Just found your site from DIGG. Great article! I actually had no idea there was a megabit vs. megabyte.

    Anyway – here are my stats:
    Seattle WA with Comcast
    No idea what I pay for….
    12832 mbps up / 5393 mpbs down

  2. shockersh March 1, 2009 at 12:53 pm #

    SanFran : Starbucks on WIFI
    1833 mbps Down / 1298 Up

    Not bad for free WIFI I guess 😉

    • shockersh March 13, 2009 at 12:25 pm #

      Update – Ran this test from work today:

      24922 kbps Download / 35029 kbps Upload

      Upload faster than Download… I can only assume this because we have huge pipes for our website….

  3. Alexmvp March 2, 2009 at 11:58 am #

    Tested from work (smokin pipes!) and I didn’t have the same issues you reported in regards to IE Vs. Firefox:

    Firefox – 31877 kbps Download and 36327 kbps Upload
    IE7 – 31464 kbps Download and 36902 kbps Upload

  4. Animis March 2, 2009 at 3:09 pm #

    Tested using the Seattle server, My ISP is comcast, paying for 12Mb/4Mb
    13559 down
    5899 up
    A little better than what I’m paying for!

  5. Blake March 2, 2009 at 3:54 pm #

    Bottlenecks don’t only pop up at the webserver level, but also with the ISPs when many people are online at once.

    Also, you used a ratio of 1000 when going from KB to MB, MB to GB, etc (like 4 GB = 4000 MB in your DVD example), but this is slightly off. A kilobyte actually has 2^10=1024 bytes, which is approximately 1000. A megabyte has 2^10=1024 kilobytes, or 2^20=1,048,576 bytes, etc (http://computer.howstuffworks.com/bytes3.htm).

  6. MrGroove March 2, 2009 at 7:48 pm #

    @Blake – Good point. My understanding is that is the Binary definition (1024 bytes per kilobyte) as used for data storage but not for expressing bandwidth or throughput. Something that probably could have been explained a bit deeper by grooveDexter.

    • shockersh March 13, 2009 at 12:26 pm #

      @MrGroove, yeah – everytime I format a PC drive and create new LUNS or Drives, I always use 1024 as my multiplier. I didn’t think that applied to throughput. Thanks for FYI.

  7. MrGroove March 2, 2009 at 7:49 pm #

    @shockersh – ick… that’s a pretty slow connection.
    @alexmvp – wow, those are sick speeds! You must work for an ISP 🙂

  8. Jason March 12, 2009 at 6:20 pm #

    THANK YOU for explaining this. I work for a small ISP and we have to constantly talk to people who think they aren’t getting what they are paying for.

    • MrGroove March 12, 2009 at 6:47 pm #

      @Jason, Hi Jason Welcome to the site and Thank you for the feedback! It’s great to hear from an ISP on this topic. Feel free to link to the article from your FAQ on your ISP Pages. 🙂 🙂 🙂

      Hope to see you around!

  9. TechSlave March 12, 2009 at 6:54 pm #

    A few more points, more in-depth, on this issue:

    ‘Speedboost’ technologies, rolled out by Comcast as well as some others like Time Warner cable (Powerboost).
    These basically prioritize the first 10MB of a download or upload which can cause speed testing results to be much higher than actual averaged speeds. Though its not listed in ‘megabytes’ in the customer facing documents, it simply says the first 10-15 seconds of file download(or upload) is boosted. This of course relies on bandwidth availability.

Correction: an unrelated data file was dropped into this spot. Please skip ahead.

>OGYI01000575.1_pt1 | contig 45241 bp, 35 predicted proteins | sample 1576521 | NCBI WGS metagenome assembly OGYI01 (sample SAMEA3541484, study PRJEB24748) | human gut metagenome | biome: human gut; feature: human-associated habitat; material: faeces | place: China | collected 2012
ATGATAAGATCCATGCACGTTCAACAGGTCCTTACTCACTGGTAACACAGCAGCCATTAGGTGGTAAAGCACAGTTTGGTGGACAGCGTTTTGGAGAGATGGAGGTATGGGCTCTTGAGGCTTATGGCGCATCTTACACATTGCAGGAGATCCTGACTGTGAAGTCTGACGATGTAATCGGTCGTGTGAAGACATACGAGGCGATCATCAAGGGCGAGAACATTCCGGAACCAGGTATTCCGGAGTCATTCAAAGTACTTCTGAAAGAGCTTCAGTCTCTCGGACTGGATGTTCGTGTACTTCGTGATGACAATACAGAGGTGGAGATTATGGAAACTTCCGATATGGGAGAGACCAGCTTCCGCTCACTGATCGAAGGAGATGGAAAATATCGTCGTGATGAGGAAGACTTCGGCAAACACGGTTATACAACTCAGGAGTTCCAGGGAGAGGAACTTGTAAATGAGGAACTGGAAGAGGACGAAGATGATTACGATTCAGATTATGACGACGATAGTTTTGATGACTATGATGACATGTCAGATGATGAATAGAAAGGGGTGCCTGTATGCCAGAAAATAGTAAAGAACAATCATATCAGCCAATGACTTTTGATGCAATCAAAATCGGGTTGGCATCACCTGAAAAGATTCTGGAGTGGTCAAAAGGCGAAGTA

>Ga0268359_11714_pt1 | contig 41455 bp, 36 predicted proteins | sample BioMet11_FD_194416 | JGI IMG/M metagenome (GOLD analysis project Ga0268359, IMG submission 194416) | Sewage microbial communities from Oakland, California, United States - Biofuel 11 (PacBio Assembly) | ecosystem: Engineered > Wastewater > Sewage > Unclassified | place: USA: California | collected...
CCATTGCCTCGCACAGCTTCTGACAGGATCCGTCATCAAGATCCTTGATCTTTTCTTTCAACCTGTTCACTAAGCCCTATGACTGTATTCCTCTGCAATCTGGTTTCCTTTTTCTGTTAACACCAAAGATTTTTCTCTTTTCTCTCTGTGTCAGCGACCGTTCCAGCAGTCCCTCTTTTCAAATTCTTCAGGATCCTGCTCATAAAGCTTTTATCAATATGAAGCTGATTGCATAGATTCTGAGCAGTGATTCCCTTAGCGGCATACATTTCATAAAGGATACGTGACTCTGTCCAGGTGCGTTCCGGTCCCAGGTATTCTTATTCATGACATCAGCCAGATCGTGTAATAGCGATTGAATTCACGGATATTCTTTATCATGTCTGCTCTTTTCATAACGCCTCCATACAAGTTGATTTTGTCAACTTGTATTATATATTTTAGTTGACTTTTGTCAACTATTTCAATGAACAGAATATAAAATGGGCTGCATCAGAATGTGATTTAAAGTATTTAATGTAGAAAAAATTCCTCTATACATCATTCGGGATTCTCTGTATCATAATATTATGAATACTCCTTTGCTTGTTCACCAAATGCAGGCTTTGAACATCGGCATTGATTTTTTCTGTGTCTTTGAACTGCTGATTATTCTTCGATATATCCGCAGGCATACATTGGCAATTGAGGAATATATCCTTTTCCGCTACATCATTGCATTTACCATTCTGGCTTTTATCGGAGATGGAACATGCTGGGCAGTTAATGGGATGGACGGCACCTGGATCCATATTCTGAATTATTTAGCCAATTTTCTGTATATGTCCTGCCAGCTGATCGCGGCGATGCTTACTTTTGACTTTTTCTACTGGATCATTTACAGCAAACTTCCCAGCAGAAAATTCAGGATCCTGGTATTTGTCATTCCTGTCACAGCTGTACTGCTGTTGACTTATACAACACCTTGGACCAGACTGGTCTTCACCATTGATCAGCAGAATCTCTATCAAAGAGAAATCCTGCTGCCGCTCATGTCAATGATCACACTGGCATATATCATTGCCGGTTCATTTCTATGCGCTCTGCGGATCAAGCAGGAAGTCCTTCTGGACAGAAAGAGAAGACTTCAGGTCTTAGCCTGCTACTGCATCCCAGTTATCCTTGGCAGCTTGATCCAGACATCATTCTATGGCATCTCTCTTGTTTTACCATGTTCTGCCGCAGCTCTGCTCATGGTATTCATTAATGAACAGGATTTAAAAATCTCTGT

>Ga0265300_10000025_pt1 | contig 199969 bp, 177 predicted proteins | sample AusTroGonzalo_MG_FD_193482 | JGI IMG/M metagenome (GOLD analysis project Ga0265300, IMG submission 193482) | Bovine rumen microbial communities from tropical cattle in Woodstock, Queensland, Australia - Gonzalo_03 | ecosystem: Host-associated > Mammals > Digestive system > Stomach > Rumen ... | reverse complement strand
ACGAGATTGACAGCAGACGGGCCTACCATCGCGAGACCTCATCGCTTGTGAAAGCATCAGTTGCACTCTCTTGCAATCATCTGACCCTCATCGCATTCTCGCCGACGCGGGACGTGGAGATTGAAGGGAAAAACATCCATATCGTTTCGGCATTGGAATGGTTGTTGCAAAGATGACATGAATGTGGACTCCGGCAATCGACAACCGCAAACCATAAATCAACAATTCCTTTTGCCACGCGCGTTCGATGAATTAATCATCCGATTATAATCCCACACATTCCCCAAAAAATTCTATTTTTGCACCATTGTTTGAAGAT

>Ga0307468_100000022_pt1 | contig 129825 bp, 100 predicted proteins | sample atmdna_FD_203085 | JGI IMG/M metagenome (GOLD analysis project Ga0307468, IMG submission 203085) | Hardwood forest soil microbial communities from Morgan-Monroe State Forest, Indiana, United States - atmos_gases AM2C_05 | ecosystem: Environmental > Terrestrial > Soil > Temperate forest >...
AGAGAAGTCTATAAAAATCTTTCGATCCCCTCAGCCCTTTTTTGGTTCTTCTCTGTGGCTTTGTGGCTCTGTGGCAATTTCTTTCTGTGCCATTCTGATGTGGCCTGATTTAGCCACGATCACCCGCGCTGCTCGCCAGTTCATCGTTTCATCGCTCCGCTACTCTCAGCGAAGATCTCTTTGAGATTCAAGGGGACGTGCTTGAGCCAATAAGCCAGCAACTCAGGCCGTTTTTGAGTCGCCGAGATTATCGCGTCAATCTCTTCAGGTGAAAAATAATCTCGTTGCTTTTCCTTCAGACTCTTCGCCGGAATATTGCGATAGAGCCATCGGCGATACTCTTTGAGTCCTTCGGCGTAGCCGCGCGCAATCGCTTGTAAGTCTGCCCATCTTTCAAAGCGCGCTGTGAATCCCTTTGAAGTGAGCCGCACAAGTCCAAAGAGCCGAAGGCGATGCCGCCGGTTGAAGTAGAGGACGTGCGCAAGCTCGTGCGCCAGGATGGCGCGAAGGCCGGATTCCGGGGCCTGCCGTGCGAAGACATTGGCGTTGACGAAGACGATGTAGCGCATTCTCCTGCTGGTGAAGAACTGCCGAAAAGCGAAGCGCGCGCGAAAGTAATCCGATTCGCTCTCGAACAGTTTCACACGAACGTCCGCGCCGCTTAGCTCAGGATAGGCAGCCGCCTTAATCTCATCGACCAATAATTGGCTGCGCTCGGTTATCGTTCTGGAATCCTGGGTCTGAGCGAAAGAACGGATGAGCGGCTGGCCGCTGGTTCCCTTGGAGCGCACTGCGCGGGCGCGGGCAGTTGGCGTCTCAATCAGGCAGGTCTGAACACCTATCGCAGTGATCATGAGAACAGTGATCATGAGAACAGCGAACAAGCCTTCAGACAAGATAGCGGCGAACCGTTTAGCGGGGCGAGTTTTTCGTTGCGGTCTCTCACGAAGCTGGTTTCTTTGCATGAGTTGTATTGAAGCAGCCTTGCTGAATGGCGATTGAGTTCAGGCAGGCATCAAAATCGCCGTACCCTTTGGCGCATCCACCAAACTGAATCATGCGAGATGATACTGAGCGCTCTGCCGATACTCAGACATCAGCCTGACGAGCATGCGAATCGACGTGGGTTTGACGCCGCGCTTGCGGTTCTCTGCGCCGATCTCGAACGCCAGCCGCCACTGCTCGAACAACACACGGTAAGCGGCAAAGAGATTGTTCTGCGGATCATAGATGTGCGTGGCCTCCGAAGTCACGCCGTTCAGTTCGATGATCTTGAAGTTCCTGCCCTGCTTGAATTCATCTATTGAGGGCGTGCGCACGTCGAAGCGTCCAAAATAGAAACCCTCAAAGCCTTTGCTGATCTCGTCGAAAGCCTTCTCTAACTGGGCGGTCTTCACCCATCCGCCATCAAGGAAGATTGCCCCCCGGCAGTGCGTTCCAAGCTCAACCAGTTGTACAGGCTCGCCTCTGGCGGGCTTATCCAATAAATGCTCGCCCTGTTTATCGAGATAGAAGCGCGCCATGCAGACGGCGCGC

Mind you, some companies also use ‘on network’ speed tests rather than ‘off network’ so that their internal pipeline rather than external services are the bottleneck. This provides better information in some cases, unless your area is very geographically distant from the on-network server doing the speed test.

    Another thing to remember on speed test results is peak usage, especially on shared pipe (cable) systems as compared to fiber or DSL. I deal with speed-related complaints for a major cable ISP and between 6pm and midnight, kiss full bandwidth availability goodbye as everyone logs into Xbox live to stream Netflix, hits those viral videos they couldn’t watch at work, goes to MySpace and hits twenty pages in a row loading audio streams…etc…etc. Not to mention P2P applications.
    With DSL or Verizon, your speed test results will be less impacted by on-network clogging (bandwidth shared on the ISP networks) than it will be by off-network issues (server, webserver, and hosting bandwidth capacity).

    A final note: Speedtest.net has more providers for their speed-tests, and it definitely makes a difference. From work at the ISP, I can find speeds anywhere from 5megabits per second to 35 megabits per second depending on whose server I am testing to and how the backbone routing, peering agreements, and intermediary providers are set up.

    • MrGroove March 12, 2009 at 7:00 pm #

      @TechSlave, Great Feedback TechSlave. Thanks for the great information drilling further into the details on this. I’ve never worked for an ISP so the article was really missing these types of insights! Welcome to the site and I hope to see you around more!

  10. TechSlave March 12, 2009 at 7:48 pm #

    @MrGroove:
    No problem, it can be pretty confusing when dealing with speed issues. You hit an important point – the megabyte/megabit transition can be really confusing for people too. From the ISP side, there is definitely a lot of things that have to be checked.
    Since I’m on the phone with a customer about this kind of issue right now, I’ll throw out a rather wordy run-down on speed problems, at least from the most-common demoninator viewpoint: